The way it's wired A1 is always reading zero (ground).

The 20K resistors are not needed. The analog inputs have nearly infinite resistance so (almost) no current flows through the 20K resistors and there is no voltage drop across them. (Resistors in series can useful as "current limiting resistors" in case you accidently connect more than 5V (or more than Vcc) to an input, you won't fry the Arduino.

The Arduino measures voltage relative to it's ground.

You just need 1 resistor and If you reverse the diode and resistor (with one end of the resistor grounded) you can measure the voltage across the resistor and subtract 5V to get the voltage across the LED. (Voltages sum in series.)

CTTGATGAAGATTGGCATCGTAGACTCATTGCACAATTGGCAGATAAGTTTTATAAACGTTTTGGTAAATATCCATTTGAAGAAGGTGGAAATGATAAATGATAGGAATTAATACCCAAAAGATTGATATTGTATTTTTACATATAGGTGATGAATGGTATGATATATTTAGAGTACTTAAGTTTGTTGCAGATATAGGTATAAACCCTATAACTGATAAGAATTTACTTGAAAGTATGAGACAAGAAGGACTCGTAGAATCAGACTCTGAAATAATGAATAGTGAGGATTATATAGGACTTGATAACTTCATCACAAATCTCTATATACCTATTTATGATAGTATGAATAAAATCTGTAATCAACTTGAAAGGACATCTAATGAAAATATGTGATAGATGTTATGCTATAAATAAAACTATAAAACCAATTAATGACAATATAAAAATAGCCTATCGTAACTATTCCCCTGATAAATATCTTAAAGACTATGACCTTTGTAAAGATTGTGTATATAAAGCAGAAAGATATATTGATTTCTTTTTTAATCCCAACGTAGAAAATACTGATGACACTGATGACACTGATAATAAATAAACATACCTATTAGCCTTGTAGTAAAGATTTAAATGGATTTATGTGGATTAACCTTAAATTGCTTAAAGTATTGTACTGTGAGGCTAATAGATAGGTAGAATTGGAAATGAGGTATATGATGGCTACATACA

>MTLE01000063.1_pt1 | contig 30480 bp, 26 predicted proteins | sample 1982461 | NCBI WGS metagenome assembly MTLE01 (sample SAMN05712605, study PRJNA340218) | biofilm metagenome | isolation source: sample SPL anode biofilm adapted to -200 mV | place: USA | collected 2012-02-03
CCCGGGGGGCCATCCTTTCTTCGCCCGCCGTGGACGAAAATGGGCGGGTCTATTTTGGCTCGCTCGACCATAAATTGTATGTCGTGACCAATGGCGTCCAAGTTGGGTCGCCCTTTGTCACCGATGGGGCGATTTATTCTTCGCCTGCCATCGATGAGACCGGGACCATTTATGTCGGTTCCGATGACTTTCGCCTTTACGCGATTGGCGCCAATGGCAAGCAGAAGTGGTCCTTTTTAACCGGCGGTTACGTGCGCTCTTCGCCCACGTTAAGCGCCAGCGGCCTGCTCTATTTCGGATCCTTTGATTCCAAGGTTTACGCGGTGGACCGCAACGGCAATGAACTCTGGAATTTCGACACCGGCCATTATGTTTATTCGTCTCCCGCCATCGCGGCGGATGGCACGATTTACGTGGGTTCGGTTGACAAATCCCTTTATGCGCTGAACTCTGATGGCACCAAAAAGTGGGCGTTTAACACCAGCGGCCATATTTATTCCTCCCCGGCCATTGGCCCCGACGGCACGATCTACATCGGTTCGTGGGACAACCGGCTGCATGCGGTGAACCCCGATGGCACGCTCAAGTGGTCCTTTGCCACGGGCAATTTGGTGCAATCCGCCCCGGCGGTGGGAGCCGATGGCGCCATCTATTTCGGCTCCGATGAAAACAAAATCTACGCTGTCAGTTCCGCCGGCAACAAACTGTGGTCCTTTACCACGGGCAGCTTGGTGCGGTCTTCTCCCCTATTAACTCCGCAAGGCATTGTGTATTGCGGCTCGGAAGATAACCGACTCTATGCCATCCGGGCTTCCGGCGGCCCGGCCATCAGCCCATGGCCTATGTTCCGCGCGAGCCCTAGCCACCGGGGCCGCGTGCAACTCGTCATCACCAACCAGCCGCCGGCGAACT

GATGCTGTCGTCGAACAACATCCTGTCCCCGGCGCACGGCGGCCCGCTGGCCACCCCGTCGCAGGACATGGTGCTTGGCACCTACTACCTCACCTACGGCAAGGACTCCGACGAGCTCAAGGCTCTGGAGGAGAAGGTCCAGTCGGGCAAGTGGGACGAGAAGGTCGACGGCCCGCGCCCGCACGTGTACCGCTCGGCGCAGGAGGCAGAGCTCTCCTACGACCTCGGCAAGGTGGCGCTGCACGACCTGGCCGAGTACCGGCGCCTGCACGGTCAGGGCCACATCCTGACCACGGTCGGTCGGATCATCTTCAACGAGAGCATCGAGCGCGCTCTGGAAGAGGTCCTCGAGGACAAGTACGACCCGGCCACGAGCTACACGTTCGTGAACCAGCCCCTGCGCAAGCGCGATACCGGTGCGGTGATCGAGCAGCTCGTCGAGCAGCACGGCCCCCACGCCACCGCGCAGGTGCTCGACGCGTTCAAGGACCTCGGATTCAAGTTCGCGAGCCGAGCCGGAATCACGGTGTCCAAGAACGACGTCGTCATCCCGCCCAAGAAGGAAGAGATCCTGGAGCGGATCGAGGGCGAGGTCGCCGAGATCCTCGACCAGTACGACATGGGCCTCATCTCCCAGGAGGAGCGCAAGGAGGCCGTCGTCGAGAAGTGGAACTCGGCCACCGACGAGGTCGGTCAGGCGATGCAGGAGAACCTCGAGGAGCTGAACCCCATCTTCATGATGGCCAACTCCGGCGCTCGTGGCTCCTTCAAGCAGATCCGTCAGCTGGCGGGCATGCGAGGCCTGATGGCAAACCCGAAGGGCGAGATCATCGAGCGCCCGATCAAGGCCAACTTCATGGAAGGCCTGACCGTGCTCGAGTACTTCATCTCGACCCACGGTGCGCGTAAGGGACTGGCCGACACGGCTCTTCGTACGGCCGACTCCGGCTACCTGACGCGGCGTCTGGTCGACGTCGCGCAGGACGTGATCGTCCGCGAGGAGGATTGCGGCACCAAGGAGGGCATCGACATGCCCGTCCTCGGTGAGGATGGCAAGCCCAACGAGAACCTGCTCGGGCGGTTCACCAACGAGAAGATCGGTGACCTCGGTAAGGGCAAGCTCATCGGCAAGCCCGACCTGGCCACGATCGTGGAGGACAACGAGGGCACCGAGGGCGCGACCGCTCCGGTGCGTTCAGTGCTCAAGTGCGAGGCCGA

Or the way it's wired now, you're measuring the voltage across the LED so you can subtract to find the voltage across the resistor.

Then, since the current is the same through series components you can use Ohm's Law to calculate the current through the (known) resistor.

Finding the "curve" is a little tricky because you don't have a variable voltage. I suppose you could put a pot in series (between 5V and the LED) and use a 2nd analog connected to the junction of the pot & LED.. Then you can subtract the two analog readings to get voltage across the LED, and again calculate the current (using the voltage across the known-fixed resistor).